Review – MDT LSS22 Chassis

About 4 months ago I posted on CGN (Canadian Gun Nutz) asking what some of my fellow .22LR enthusiasts were shooting as their Rimfire PRS rifle. After scrolling through all of these submissions, I was inspired to build my own “open division” rifle.

My Savage MKII in its original configuration. It featured a Boyd’s Thumbhole Laminate Stock.

I already had a Savage Mark II sitting in my gun safe so this would make a great foundation for a build. After scouring the internet and facebook I saw lots of shooters using the MDT LSS-22 chassis. I figured I would take a chance and see what all the hype was about. I already had a centerfire rifle sitting in an MDT LSS chassis (the centerfire version of the LSS-22) and so I could essentially build a “.22LR trainer” that copied some of the ergonomics of my larger caliber rifle. This proved to be a win-win situation for me.

 

Enter the MDT LSS-22

The MDT LSS-22 chassis is a modified LSS made to fit a variety of popular rimfire rifles. It features an all aluminum build and Cerakote finish in either black or FDE (Flat Dark Earth).

My Mossberg Scout .308 sitting in MDT-LSS Chassis

It fits the following rifles:

  • Savage MKII (and 93R17)
  • Ruger American
  • Browning T-Bolt
  • CZ455
  • CZ452
  • Anschutz Match 54
  • Anschutz Match 64

This chassis require you to purchase an AR15 grip and a buttstock. The interface accepts both Milspec and commercial AR buffertube. This opens up a world of options. There are so many accessories for the AR platform that you can surely make something that is unique to you.

 

Does it lead to better groups?

MDT claims that their chassis will increase accuracy up to 21%. They do not explain how that came to that conclusion. My assumption is that if you have a rifle with a stock that is not free floated, or flexes under tension, the the MDT is a viable solution. My original Boyds thumbhole stock did not experience these issue, so it should prove interesting to see the difference (if any) made by the chassis system.

Also, in theory due to the way the MDT chassis “beds” the action with their “V groove” system, it should allow for more consistency when compared to non bedded stocks.

4 Shot group from original stock. Slightly under 2 MOA.

I plan on doing an update to the accuracy report on this rifle as soon as I can get more trigger time. The range sessions I have had with this rifle have strong winds. This has not shown good groups. In order to be fair to the MDT chassis I will book some solid time on the indoor range and post groups up.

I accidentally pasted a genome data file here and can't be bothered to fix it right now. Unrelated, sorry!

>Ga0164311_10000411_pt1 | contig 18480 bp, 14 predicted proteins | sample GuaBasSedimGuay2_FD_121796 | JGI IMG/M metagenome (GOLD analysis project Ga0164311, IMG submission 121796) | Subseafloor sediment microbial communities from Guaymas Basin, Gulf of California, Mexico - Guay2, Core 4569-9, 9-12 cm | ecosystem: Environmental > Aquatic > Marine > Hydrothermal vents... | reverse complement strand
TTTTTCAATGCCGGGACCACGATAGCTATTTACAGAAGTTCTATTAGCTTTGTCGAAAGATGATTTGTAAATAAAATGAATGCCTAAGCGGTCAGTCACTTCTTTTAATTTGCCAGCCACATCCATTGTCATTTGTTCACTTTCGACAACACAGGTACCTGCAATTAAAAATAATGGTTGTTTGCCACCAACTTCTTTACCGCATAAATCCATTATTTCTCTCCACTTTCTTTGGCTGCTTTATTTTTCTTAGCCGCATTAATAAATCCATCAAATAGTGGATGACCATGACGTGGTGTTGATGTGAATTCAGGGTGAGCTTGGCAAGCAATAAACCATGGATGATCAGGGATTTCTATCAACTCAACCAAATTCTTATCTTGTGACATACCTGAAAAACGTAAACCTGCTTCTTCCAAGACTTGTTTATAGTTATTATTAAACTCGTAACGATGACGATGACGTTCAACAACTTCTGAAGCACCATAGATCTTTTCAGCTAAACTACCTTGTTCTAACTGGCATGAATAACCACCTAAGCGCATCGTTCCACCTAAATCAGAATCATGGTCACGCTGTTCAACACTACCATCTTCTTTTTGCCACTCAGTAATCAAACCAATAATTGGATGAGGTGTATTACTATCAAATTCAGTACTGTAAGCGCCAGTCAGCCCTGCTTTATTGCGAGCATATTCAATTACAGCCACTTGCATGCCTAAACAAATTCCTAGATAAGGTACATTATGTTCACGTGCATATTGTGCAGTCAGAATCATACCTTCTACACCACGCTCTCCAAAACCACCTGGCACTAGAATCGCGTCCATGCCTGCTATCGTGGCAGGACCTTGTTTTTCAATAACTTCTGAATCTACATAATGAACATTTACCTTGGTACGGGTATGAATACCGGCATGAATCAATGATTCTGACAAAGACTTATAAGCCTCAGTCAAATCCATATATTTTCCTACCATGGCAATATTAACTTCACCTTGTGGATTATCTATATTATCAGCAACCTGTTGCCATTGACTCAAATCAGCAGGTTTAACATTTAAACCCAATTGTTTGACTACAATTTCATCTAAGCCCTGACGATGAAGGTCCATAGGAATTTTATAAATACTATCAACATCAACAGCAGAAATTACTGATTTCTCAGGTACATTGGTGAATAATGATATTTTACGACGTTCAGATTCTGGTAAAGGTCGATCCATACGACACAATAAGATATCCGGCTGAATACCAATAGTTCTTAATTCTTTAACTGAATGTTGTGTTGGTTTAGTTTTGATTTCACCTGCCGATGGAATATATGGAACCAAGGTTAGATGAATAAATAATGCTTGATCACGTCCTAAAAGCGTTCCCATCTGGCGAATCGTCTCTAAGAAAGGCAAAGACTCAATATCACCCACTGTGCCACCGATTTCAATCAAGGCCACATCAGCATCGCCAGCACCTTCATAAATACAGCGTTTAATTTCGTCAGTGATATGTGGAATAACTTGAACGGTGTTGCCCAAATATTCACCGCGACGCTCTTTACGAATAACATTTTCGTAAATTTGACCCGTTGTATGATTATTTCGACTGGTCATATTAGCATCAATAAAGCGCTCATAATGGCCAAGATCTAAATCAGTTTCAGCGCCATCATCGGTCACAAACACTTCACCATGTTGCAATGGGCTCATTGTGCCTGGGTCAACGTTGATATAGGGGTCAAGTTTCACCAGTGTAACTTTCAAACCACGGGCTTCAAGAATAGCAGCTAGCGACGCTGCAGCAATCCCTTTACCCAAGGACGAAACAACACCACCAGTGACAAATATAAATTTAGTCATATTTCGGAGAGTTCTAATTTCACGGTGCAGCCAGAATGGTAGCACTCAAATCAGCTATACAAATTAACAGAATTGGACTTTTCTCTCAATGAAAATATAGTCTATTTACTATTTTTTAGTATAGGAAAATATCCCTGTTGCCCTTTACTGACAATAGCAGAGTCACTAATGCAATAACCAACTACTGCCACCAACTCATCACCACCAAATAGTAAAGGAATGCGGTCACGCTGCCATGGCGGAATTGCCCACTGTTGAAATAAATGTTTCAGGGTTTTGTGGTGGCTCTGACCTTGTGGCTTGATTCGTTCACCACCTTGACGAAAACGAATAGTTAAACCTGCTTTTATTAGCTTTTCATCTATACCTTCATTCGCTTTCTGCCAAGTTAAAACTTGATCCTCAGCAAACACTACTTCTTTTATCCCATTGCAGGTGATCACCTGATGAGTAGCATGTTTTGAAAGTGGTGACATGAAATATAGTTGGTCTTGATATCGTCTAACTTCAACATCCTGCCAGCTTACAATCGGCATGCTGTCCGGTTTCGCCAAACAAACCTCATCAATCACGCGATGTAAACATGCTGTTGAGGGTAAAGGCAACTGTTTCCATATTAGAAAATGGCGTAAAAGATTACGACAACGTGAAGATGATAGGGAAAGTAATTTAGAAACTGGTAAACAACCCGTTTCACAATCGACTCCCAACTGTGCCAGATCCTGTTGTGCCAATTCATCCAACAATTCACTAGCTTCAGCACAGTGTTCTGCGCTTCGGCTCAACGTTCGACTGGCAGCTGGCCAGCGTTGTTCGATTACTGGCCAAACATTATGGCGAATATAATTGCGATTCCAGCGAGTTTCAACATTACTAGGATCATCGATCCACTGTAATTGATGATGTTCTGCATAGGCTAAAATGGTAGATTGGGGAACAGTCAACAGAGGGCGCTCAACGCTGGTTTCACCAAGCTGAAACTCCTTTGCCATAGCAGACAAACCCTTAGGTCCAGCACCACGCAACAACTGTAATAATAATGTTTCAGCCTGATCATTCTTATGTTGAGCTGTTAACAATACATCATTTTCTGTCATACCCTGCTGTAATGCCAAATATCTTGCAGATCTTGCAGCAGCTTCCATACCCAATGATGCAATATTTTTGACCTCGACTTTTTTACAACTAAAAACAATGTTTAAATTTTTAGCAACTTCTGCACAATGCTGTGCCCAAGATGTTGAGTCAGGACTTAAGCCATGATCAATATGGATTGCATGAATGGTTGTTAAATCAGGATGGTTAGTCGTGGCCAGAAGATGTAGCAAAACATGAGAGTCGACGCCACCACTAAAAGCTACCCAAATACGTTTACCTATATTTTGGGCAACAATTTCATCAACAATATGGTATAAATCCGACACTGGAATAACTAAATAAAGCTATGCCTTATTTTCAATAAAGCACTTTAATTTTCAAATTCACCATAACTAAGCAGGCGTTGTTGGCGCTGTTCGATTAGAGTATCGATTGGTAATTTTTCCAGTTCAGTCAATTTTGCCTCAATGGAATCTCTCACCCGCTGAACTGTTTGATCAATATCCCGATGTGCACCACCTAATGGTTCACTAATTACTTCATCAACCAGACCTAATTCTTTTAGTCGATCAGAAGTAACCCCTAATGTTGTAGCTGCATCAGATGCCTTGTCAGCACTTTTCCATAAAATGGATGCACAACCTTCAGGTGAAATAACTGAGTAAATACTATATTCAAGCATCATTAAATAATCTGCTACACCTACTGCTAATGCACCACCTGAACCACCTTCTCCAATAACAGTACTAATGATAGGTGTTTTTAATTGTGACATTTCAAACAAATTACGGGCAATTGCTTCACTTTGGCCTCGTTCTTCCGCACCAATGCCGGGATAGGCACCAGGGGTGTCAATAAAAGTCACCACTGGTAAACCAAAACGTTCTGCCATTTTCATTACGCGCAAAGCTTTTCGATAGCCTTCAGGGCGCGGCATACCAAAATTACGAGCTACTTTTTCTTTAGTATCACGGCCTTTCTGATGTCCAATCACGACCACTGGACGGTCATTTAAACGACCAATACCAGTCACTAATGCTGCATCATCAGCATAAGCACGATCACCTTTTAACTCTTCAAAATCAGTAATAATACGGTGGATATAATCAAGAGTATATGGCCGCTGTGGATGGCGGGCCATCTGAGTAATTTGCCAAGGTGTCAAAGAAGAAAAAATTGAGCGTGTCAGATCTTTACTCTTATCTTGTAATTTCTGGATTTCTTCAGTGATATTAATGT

Installation

The installation of the MDT LSS-22 chassis is very straight forward and simple. Attach your desired stock, and pistol grip. From there, all you need to do is drop your action into the chassis and bolt it in using the provided hardware. According to the MDT website, their may be some additional steps depending on which action  you are installing. Be sure to check the instructions specific to your rifle.

Ergonomics

The great thing about this particular chassis system is that you have the option to choose whichever stock or grip you desire. This allows you to replicate similar ergonomics of an existing centerfire rifle you may already own. You can also select items that best fit your body type and shooting style, thus ensuring a more personalized fit.

Pros

  • Extra weight makes for solid positions shooting off of barricades/obstacles
  • Looks “Tacticool”
  • Completely free floated barrel –  No forearm flex
  • Great Platform to make a rimfire trainer

Cons

  • Costs
  • Weight – Shooting from standing
  • If using the V5 Skeleton Stock, the LOP may be a little long (i’m 5’7″ and it’s borderline for me)

My Build

My “Open-Division” Rimfire Setup for the 2019 season

My .22LR build features the following:

  •  Savage MKII
  • MDT LSS-22 Chassis
  • Hogue Grip
  • MDT V5 Skeleton Stock w/ adapter (may change)
  • Cabela’s Covenant FFP 4-16
  • Vortex Rings
  • Cheap Harris Bipod knock-off from Amazon

Overall Conclusion

With the 21% accuracy improvement for my particular rifle under question, I am focusing on the other aspects of the chassis system. I really enjoy the overall feel of this new addition. After numerous range sessions, I believe I will be swapping out the skeleton stock for a more basic “buffertube collapsible stock” arrangement. This has nothing to do with the quality, fit or finish of the MDT stock. It has more to do with Minimum “length of pull” for me. In some shooting positions, i feel more stretched out and can’t get comfortable behind the rifle. This also can lead to inconsistency from shot to shot if you find yourself fighting the rifle.

The over quality fit and finish of the chassis itself is top notch. The ability to custom build it to your body type is a great advantage. I would recommend this chassis if you wish to get away from your current “one size fits all tupperware” plastic stock and have something more custom fitted to you as a unique shooter.

Where  to buy?

If you are interested in building your own chassis’d rimfire PRS rifle, you can buy direct from MDT.

www.mdttac.com

William is an amateur shooting sport enthusiast. Like most of us, his shooting journey began as a child shooting at cans with BB guns. A few years ago his love for the shooting sports has been rekindled. He is a "Rifleman" under the Project Mapleseed marksmanship program and is currently an "Instructor In Training" with Project Mapleseed.